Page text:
What did the bird say? Part 1 - The beginning

Did you hear the word of the bird? No seriously

Posted by snakers41 on July 16, 2017

As usual - let me grab your attention with a nice chart without explaining what it is. Use your imagination to guess!

Article list

What did the bird say? Bird voice recognition. Part 1 - the beginning

What did the bird say? Bird voice recognition. Part 2 - taxonomy

What did the bird say? Bird voice recognition. Part 3 - Listen to the birds

What did the bird say? Bird voice recognition. Part 4 - Dataset choice, data download and pre-processing, visualization and analysis

What did the bird say? Bird voice recognition. Part 5 - Data pre-processing for CNNs

What did the bird say? Bird voice recognition. Part 6 - Neural network MVP

What  did the bird say? Bird voice recognition. Part 7 - full dataset preprocessing (169GB)

What  did the bird say? Bird voice recognition. Part 8 - fast Squeeze-net on 800k images - 500s per epoch (10-20x speed up)


0. What the hell is this article about? Birds? Sounds? Neural networks? Data Science?

All of these categories, be patient. Let me give you some background story fist.

Three-four years ago I found this. It is a giant board with bird songs visualized as spectrograms "using machine learning". It is an ideal example of Google project - beautiful, decently looking, nice, expensive to make and utterly useless and lacking any connection to reality.  At that moment I was impressed by that project, because I did not know anything about Data Science and machine learning and really thought that to produce such visualizations you really needed some "black magic".

Several years later after having started this website and our telegram channel and after our neural chicken coop  project I saw that page and was a bit more skeptical. Roughly at the same time I stumbled upon this video on Youtube (there are literally dozens of videos of related to different taxonomic units).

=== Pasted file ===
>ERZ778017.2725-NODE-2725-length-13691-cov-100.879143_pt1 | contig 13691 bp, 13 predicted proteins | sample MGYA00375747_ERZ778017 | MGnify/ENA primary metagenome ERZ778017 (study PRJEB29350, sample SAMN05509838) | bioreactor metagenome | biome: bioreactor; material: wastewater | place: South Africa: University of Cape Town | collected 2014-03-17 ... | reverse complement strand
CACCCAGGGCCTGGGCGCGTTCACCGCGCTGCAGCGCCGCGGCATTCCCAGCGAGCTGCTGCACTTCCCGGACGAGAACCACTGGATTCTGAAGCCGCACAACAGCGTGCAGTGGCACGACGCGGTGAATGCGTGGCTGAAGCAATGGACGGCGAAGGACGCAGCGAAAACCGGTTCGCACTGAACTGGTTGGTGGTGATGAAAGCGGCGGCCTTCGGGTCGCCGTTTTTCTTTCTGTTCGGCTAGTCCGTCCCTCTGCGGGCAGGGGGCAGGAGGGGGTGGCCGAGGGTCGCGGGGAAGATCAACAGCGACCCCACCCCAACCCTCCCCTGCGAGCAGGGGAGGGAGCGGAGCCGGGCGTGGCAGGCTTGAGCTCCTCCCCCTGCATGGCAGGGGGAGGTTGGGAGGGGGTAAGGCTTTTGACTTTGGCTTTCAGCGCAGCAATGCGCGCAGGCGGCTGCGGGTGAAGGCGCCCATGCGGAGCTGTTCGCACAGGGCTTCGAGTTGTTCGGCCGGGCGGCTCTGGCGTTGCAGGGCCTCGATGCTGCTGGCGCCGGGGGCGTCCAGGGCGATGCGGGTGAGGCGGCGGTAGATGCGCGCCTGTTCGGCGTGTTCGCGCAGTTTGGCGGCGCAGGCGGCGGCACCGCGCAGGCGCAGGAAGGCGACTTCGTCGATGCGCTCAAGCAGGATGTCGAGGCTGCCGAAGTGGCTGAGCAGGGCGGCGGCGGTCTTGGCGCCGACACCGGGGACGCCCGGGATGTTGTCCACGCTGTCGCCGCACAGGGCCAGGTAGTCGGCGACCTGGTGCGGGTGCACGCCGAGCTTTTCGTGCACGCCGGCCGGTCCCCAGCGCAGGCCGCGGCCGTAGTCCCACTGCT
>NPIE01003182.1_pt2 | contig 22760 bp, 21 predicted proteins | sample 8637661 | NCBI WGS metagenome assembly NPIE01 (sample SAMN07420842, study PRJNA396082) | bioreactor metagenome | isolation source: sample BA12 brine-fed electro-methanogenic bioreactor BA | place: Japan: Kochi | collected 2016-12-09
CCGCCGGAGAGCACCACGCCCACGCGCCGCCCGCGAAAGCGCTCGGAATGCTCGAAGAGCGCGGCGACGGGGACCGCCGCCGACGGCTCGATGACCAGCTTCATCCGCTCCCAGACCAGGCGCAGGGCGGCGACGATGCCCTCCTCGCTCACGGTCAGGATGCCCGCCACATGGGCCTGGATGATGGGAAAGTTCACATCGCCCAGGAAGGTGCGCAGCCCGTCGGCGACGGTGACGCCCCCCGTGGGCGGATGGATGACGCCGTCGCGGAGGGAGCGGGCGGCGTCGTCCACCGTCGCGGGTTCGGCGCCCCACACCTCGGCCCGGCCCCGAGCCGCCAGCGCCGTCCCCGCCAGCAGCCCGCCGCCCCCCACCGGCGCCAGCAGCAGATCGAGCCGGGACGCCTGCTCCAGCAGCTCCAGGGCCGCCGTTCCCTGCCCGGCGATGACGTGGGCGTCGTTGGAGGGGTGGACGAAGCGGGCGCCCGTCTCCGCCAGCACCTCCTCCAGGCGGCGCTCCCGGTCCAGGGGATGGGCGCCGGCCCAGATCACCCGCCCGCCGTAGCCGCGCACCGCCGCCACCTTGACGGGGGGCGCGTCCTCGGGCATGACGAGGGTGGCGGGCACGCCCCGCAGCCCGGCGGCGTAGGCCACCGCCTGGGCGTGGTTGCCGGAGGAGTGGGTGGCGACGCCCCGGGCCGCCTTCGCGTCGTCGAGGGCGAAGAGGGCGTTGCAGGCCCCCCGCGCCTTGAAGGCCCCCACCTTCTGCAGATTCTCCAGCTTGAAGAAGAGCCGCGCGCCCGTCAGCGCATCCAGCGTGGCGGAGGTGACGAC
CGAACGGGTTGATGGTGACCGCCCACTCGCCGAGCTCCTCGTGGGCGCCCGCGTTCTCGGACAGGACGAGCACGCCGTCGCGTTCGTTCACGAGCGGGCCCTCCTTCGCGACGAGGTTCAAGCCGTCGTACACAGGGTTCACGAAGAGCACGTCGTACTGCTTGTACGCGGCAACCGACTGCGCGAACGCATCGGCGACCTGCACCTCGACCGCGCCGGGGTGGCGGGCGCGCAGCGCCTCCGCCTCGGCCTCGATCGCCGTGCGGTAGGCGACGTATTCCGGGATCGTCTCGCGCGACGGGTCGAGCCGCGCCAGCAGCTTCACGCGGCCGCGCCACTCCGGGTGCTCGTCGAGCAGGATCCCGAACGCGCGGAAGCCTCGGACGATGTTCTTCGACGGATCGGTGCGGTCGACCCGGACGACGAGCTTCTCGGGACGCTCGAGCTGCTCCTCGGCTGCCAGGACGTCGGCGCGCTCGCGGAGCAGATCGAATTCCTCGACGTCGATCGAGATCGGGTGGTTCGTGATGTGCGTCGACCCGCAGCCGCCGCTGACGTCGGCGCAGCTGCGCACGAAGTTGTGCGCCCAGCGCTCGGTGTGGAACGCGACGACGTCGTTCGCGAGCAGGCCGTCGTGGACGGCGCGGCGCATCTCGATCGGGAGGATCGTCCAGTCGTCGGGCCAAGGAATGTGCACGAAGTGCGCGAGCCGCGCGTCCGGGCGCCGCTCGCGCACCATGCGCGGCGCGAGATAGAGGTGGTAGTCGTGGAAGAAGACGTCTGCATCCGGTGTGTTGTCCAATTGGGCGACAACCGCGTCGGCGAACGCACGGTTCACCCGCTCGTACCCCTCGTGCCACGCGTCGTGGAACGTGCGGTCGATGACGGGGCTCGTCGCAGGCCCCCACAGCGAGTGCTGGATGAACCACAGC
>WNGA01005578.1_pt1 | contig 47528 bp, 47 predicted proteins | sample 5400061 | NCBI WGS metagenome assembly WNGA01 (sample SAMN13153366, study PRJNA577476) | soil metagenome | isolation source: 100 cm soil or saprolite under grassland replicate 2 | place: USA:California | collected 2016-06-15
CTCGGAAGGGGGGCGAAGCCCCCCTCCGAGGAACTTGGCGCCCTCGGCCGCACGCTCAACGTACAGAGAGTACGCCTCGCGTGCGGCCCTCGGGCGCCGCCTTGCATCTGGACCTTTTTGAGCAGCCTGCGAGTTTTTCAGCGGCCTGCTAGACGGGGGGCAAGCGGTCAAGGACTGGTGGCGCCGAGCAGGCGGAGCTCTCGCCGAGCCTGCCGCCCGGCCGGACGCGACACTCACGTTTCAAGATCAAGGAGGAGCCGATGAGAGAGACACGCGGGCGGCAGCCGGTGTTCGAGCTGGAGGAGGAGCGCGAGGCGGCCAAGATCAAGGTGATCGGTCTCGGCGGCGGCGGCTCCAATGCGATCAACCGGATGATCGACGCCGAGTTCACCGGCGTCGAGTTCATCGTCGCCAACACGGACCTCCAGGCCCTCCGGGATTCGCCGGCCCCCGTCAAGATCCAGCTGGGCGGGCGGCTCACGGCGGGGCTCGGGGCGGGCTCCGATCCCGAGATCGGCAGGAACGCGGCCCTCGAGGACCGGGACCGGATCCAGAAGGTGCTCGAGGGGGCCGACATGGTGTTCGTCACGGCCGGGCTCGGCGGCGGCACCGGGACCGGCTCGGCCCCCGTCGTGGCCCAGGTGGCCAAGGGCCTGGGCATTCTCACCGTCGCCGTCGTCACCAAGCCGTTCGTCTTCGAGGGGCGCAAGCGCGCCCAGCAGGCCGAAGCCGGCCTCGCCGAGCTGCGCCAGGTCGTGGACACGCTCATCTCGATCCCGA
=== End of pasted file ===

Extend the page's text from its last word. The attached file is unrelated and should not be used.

I binge-watched several dozens of these videos. Then I remembered this scene from the renown Silicon Valley TV-series. 


And then I just happened to remember reading the following articles / news items / blog posts:

  • How Silicon Valley not hotdog app was made using react native, tensorflow and squeeze nets;
  • Squeeze net in keras, paper;
  • Another (sic! bird-related) project using raspberry pi and squeeze nets;
  • My brief remark on Tensorflow for Android by Google (Apple also launched something like this);


Do you get the connections =) ?

Well you do not have to be a genius to see the following patterns / projections:

  1. Calculations follow cyclical patterns. When some kind of calculation can be moved to end-user devices (PCs, notebooks, smart-phones) with some benefit, eventually it does;
  2. Squeeze net enables us to run a the prediction part powerful neural network architecture on a mobile device without significant limitation and weights take just 5-10 Mbs of memory;
  3. As of ~ July 2017 nobody did an app / algorithm for bird species recognition by its song;


1. Action plan

So it's decided - let's make an app that will recognize a bird by listening to its song. Sounds cool, right? It takes a lof of time to describe all of this, but actually when you know all the inputs the plan is born in your head in literally seconds, which happened to me. And I got really inspired.

The project can be roughly separated into the following chunks:

  1. Find bird songs, download them, do some basic statistical analysis;
  2. Analyze them, choose a representative  subsample for proof of concept;
  3. Learn how to extract features from sound;
  4. Run a lot of experiments with plain vanilla neural networks to see if this project is viable;
  5. If it is, then migrate the NN to squeeze net architecture to reduce weight matrix size;
  6. Build a really react native app, that will listen to the birds and tell you which bird this is;


Sound  somewhat easy. But there are a lot of tricky parts, especially with collecting data, sampling data and NN architecture.

2. Without further ado, let's jump in?

After a bit of research I found this spectacular website with ca. 350k bird voice recordings of ca. 10k bird species. For reference in the Animal kingdom (taxonomic term) there are ca. 30k animals (birds are also animals).



If you did not study biology well in school - this is your last chance to catch up. Here you can find the interactive version.


This website also features a simple but powerful API. So - let's start.